The Democrats' least favorite lefty arrived in Boston Friday, and immediately began tossing out accusations that the Donks were conducting a "dirty tricks campaign" to derail his efforts to get on state ballots. Most of Nader's grievances, as sketched out in the letter he sent Friday to John Kerry, don't quite sink to the G. Gordon Liddy level ("In Arizona," he gravely informed Democracy Now host Amy Goodman two weeks ago, "the democrats hired three corporate law firms.").
But there is one pretty intriguing charge—that Democrats have twice infiltrated Oregon rallies where Nader supporters expected to collect the 1,000-signatures-at-one-time necessary to get on the swing state's ballot. From an article in Thursday's Oregonian:
In Oregon, Nader has twice failed to attract the 1,000 registered voters to a convention, which is one method of qualifying for the ballot. At the [June 26] Benson High event, [Nader organizer Greg] Kafoury said, there were about 1,150 people in the room, but it only produced 950 signatures from registered voters.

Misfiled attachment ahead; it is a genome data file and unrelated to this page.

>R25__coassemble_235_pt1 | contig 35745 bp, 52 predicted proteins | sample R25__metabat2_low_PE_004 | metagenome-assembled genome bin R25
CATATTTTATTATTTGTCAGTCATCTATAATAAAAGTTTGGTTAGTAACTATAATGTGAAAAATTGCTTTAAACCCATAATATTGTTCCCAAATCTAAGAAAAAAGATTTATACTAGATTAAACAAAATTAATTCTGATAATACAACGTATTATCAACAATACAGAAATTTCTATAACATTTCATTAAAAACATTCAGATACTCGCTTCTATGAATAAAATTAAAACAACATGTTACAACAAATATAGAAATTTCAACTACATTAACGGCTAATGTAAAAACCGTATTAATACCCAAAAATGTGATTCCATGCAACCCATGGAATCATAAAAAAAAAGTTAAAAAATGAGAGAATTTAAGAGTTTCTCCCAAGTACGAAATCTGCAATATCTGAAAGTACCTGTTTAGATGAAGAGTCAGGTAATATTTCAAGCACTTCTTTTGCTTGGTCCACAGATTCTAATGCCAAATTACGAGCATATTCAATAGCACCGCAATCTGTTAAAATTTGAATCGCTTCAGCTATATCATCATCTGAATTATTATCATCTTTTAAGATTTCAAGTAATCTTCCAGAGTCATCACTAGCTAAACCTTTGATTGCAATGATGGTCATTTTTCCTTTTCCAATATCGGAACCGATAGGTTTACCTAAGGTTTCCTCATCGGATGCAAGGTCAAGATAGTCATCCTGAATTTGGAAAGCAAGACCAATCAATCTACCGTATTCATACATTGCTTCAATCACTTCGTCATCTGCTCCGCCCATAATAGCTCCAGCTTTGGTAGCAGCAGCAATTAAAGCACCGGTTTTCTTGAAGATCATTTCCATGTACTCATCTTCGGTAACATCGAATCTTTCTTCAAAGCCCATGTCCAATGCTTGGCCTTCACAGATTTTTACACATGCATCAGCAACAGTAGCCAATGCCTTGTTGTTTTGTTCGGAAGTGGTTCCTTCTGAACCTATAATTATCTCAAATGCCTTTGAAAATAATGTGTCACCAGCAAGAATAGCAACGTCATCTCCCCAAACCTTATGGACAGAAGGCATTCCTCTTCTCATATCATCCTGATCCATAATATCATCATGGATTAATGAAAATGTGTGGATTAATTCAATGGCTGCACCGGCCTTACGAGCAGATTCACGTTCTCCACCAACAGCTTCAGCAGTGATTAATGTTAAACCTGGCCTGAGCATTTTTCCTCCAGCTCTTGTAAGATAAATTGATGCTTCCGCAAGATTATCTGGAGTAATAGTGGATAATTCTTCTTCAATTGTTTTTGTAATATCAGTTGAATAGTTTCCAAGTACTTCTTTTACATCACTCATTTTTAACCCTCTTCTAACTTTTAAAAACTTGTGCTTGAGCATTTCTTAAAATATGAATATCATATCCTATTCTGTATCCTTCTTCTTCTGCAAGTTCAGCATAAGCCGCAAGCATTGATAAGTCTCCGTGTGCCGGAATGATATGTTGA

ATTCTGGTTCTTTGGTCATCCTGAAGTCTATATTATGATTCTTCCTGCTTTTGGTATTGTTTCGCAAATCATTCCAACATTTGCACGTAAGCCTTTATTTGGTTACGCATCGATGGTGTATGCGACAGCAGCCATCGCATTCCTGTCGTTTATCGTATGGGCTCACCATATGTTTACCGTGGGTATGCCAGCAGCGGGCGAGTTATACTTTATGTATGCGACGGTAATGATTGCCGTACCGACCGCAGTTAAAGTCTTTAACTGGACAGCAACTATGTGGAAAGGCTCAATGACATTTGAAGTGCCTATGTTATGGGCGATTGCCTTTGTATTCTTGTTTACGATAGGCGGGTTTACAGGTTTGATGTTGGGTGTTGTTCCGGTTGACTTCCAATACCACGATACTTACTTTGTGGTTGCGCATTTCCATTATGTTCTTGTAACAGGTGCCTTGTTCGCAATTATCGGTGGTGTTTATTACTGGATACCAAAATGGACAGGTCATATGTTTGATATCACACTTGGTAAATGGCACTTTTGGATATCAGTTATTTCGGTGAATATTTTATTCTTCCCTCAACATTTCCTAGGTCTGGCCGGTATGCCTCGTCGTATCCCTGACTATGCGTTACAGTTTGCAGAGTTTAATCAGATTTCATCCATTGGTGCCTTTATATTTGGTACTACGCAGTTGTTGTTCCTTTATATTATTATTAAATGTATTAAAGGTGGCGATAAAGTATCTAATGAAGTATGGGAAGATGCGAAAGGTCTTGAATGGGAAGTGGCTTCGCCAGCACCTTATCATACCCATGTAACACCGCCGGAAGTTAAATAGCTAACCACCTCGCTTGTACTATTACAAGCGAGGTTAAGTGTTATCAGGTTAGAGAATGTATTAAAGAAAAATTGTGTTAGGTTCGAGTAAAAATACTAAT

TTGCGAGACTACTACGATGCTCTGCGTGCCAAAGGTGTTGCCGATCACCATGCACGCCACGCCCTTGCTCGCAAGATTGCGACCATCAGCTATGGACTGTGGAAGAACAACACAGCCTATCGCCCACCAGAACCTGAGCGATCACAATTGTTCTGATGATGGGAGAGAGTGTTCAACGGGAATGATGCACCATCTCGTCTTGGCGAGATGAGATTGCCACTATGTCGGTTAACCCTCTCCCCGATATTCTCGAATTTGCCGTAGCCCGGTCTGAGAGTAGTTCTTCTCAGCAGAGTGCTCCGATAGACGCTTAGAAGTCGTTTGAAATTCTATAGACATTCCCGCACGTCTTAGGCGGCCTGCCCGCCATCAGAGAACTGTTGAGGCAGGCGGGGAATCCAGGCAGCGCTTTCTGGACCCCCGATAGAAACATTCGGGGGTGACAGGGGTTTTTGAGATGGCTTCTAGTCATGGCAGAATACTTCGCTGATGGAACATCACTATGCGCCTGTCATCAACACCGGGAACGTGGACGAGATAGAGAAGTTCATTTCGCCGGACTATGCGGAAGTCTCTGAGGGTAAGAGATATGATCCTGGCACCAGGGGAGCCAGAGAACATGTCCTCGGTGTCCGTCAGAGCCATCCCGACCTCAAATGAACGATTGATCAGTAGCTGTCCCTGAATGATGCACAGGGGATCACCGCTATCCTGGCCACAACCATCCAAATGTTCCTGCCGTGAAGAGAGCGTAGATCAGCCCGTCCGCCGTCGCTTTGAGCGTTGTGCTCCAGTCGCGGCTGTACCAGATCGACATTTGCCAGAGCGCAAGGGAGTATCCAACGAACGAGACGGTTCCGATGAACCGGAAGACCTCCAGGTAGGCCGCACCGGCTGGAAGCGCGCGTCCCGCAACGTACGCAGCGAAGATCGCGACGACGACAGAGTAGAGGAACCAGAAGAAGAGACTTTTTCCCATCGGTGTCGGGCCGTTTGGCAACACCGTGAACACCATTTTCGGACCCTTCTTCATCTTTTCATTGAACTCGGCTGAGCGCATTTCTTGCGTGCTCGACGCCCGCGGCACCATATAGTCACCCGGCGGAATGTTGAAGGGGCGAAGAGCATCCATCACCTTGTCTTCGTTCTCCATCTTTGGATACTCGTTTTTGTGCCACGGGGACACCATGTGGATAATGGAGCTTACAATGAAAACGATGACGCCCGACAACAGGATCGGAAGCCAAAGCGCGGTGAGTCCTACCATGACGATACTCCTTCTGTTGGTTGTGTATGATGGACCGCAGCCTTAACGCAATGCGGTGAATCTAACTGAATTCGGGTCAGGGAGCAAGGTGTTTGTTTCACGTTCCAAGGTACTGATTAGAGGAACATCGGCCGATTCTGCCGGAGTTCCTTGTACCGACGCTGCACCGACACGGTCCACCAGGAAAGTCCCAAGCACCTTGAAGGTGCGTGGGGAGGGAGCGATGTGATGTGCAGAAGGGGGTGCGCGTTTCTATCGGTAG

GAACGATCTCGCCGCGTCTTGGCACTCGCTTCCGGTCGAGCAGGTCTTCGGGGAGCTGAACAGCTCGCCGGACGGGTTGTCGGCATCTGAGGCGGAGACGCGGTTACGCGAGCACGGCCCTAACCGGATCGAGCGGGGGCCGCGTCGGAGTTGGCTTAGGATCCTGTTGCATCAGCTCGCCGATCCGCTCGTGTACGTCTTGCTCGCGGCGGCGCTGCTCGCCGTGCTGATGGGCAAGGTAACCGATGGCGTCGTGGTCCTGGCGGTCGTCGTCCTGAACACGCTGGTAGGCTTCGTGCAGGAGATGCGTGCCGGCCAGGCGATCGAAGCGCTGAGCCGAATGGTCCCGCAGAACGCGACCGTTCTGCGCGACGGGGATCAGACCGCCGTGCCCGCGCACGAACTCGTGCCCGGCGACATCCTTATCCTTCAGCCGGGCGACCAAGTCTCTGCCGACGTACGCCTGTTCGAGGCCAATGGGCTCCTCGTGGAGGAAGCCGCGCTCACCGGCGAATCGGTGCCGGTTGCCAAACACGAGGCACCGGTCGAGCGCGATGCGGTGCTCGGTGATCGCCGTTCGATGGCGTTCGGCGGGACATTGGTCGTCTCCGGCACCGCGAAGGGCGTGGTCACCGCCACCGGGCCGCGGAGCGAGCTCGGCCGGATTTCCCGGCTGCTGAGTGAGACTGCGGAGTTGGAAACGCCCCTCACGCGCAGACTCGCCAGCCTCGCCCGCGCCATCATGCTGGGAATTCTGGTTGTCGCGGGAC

Kafoury charged that the Democratic Party stacked the room with at least 150 volunteers who purposely didn't sign the petition for Nader. And he also said Democrats swamped Kafoury's phone lines the day before the convention to hinder the effort to get Nader supporters to attend.
"The dirty tricks of the Democratic Party have succeeded," Kafoury said. "We were sabotaged."
A volunteer official with the Multnomah County Democratic Party, Moses Ross, did send out an e-mail a few hours before the event urging Democrats to attend and not sign the petition.
But Neel Pender, the state Democratic Party's executive director, said Ross was acting on his own and that the state party "disavowed" his efforts. Pender said there was also no organized effort to jam the Nader phone lines, although he said he wouldn't be surprised if many Democrats decided on their own to call Kafoury and complain about Nader's campaign.
Nader told reporters in Boston Friday that he told Kerry about this "potential mini-Watergate" two weeks ago, and that the Man from Beacon Hill said he'd "look into the situation."
Meanwhile, the Oregon anecdote is telling in another way. Four years ago, Nader kicked off a surprisingly successful national arena tour in Portland, selling 10,500 tickets to the Memorial Coliseum; an act that would be repeated in Madison Square Garden, the MCI Center, and dozens of smaller venues around the country. The fact that he can't gather a measley 1,000 this year speaks volumes.